Amid hacking scandal, Murdoch-owned Tampa Fox station WTVT-Ch. 13 exerts news independence
As the FBI begins an investigation into whether staffers at Rupert Murdoch's News Corp. hacked into the telephones of victims from the Sept. 11 terrorist attacks, the spreading scandal throws a sharp spotlight onto every corner of the international media mogul's businesses.
Including the Tampa Bay area.
Because local Fox affiliate WTVT-Ch. 13 is owned by Murdoch's News Corp. — just like the Wall Street Journal, the New York Post, book publisher HarperCollins, the Fox News Channel and 26 other TV stations of various affiliations across America.
But unlike the Post, which faces its own allegations of unethical favor-peddling and agenda-setting in its coverage, people who have worked at WTVT said they felt no agenda-setting or unethical influence from News Corp. over their reporting or news content.
"I never felt any pressure to follow an agenda, and we always stood for Big J journalism — we did things ethically, fairly, and we always got both sides of the story," said Frank Robertson, an anchor at WTVT for 21 years who retired from the station amid cost-cutting in 2009. "We certainly never hacked into phones; I wouldn't even have the know-how for that."
News Corp. public relations executives would not authorize current employees at WTVT to talk about the issue. Employees received an e-mail reminder last week to clear any interviews with top local managers and the company's New York publicity executives.
But several former employees confirmed Robertson's take on working at WTVT, even when some viewers assumed the station would be more sympathetic to conservative causes, given sister cable outlet Fox News Channel's conservative slant.
"You got people in the field, they would give you a thumbs-up if they were people who enjoyed Fox News, or they might yell 'fair and balanced,' " said former anchor and reporter Bill Murphy, who left the station in early 2008. "But I can't think of one example where we were asked to spin a story."
When Fox first completed the purchase of WTVT from New World Communications in 1997, Fox News Channel was just getting started and few worried about its conservative politics. Instead, local media watchers wondered whether the fast and flashy tabloid news style of then-successful Miami Fox affiliate WSVN would somehow seep into WTVT's coverage.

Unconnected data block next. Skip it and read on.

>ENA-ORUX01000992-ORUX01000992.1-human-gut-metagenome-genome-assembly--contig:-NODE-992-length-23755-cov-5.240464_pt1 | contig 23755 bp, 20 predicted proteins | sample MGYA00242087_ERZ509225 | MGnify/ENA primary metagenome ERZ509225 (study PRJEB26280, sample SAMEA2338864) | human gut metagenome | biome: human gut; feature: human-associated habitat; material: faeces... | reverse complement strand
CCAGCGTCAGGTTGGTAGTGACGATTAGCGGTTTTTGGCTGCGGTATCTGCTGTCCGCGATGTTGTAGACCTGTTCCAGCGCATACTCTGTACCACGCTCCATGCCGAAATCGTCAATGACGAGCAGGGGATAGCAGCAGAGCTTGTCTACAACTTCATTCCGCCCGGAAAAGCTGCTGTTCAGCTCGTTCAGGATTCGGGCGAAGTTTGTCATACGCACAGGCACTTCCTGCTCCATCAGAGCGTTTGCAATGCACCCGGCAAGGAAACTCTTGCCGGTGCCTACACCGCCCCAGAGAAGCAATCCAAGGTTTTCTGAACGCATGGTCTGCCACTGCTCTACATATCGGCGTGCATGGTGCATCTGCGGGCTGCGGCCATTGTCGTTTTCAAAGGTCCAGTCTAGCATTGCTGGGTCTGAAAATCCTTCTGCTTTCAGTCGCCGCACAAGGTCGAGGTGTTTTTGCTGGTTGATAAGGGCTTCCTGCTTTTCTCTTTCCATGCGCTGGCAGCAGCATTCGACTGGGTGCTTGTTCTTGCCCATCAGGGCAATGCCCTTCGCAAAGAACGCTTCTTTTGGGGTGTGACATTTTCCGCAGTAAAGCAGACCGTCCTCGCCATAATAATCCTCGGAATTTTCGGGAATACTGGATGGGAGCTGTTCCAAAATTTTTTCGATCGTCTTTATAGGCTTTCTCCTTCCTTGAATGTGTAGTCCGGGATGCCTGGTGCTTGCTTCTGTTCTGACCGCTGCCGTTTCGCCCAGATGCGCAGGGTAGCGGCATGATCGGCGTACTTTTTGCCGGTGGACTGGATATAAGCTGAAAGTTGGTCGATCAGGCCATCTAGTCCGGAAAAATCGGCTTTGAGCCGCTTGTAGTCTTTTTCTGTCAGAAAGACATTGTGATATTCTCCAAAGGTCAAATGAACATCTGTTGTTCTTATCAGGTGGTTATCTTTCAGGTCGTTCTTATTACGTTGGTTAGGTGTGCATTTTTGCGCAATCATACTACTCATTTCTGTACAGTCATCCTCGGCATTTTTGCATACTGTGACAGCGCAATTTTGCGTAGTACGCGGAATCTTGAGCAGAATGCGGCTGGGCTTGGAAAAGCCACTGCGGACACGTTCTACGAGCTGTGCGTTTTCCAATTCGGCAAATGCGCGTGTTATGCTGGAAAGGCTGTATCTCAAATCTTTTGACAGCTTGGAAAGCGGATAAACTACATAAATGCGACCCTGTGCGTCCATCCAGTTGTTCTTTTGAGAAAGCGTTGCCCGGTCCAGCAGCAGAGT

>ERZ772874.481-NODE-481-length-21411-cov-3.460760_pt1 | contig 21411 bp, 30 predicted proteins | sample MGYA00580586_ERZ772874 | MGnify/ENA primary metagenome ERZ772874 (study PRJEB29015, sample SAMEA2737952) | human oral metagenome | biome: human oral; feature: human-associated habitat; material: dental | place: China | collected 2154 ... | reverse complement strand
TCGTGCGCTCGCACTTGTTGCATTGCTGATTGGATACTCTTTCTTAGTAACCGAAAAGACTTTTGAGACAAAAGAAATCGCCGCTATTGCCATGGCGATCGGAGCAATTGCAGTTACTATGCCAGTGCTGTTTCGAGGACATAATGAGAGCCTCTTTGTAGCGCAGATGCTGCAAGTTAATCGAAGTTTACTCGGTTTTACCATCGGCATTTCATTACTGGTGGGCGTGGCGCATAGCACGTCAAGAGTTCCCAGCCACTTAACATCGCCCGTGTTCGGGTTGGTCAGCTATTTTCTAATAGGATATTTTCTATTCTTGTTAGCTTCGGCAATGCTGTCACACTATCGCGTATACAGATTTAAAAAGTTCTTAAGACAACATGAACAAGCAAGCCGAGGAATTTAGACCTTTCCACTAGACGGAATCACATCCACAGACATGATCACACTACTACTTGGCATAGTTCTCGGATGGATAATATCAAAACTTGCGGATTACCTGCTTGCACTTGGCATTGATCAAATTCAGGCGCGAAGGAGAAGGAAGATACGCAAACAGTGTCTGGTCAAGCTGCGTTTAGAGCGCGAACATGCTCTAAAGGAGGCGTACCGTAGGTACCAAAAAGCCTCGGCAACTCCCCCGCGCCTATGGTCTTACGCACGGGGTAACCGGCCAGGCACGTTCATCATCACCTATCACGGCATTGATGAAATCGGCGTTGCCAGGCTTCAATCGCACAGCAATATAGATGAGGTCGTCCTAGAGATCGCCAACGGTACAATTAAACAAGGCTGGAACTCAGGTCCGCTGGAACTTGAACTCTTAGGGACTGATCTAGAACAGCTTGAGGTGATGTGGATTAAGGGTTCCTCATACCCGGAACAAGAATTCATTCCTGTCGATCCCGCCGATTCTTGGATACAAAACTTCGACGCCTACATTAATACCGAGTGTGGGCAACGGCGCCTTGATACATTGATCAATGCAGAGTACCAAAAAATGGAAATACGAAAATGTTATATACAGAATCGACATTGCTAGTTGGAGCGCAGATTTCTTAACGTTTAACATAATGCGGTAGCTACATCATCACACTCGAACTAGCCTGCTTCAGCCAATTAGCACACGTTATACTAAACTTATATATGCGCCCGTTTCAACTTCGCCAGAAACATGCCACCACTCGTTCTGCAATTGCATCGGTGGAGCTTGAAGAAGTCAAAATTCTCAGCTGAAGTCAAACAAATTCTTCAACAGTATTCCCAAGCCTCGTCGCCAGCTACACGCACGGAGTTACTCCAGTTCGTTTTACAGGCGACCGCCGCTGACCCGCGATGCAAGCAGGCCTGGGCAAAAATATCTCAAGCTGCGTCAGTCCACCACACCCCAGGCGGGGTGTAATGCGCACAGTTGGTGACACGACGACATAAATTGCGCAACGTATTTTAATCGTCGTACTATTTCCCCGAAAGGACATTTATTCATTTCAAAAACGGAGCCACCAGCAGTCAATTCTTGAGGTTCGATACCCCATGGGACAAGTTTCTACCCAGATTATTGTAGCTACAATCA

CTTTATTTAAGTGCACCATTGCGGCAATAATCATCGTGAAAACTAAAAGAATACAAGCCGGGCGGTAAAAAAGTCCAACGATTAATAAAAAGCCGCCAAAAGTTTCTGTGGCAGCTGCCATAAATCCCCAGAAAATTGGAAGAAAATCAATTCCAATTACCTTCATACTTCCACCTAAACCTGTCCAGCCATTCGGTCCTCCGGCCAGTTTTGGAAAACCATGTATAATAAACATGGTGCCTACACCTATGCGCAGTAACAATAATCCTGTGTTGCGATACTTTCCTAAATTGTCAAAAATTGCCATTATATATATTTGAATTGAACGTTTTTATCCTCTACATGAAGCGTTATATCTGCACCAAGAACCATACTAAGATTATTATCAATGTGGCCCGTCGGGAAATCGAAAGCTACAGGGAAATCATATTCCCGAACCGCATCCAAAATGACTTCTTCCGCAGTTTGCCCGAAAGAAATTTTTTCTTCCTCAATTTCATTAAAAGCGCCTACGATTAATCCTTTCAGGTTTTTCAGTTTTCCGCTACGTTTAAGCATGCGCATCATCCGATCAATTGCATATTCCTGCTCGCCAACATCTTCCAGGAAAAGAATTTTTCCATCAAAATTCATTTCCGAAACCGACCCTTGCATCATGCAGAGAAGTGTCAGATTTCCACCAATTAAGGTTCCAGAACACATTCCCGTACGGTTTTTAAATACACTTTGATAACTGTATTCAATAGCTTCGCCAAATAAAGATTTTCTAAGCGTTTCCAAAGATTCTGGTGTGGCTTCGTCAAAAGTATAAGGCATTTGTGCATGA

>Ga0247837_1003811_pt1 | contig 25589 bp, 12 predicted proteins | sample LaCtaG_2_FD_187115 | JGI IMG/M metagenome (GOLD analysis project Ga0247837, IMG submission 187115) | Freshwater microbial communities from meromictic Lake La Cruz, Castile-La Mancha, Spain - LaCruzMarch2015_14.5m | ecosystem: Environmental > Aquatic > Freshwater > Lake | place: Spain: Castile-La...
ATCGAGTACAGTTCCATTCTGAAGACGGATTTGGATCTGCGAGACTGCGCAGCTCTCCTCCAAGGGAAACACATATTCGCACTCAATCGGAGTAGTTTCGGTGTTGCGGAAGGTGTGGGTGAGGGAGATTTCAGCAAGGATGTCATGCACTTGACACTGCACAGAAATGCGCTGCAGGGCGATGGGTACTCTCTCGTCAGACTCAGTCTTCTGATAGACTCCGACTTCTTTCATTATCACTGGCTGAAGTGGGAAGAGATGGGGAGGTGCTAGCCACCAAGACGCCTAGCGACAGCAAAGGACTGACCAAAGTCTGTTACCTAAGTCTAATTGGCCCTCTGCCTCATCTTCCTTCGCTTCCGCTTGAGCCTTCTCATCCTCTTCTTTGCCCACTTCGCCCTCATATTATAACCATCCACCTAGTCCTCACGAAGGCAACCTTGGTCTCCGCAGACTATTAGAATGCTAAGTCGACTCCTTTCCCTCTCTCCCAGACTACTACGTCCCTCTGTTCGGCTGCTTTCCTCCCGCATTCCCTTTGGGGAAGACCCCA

"There was a time when we were trying to find our identity," said Robertson, recalling that WTVT had switched from a CBS affiliation to Fox in 1994. "But we quickly realized that didn't work in the Tampa Bay market. We had to be what we've always been."
There have been issues. In 1997, the station drew criticism for parking a rented Ryder truck near a federal building in downtown Tampa. They were testing security in Tampa on the same day court proceedings began against Oklahoma City bomber Timothy McVeigh, who killed 168 people with a truck bomb in a similar way.
That same year, married investigative reporters Steve Wilson and Jane Akre alleged WTVT dragged its feet in editing a report critical of chemical manufacturing giant Monsanto, eventually suing the station, claiming it tried forcing them to lie in the story. Courts later sided with WTVT.
But in both cases, which I covered, WTVT was struggling to cope with local decisions that spiraled into bigger problems.
These days, News Corp.'s New York offices — and by extension, Fox Television Stations chairman and Fox News Channel founder Roger Ailes — exert more control over nonnews aspects of WTVT, exporting its 11 p.m. NewsEdge format to other stations.
Its demand for control over public statements is so complete that no one at WTVT can talk to a reporter like me without authorization from a New York-based publicist. They also receive regular, companywide ethics training, including an online test.
It likely helps local stations such as WTVT that they really aren't expected to cover much of the news highlighted in the phone hacking scandal, such as the gossipy scoops about celebrities and politicians.
Still, if the spreading scandal engulfing Murdoch-owned news outlets in Britain and the United States offers any lesson, it's that giving individual news outlets their own independence might be a very wise strategy for whatever company is left after the dust settles over News Corp. and News International.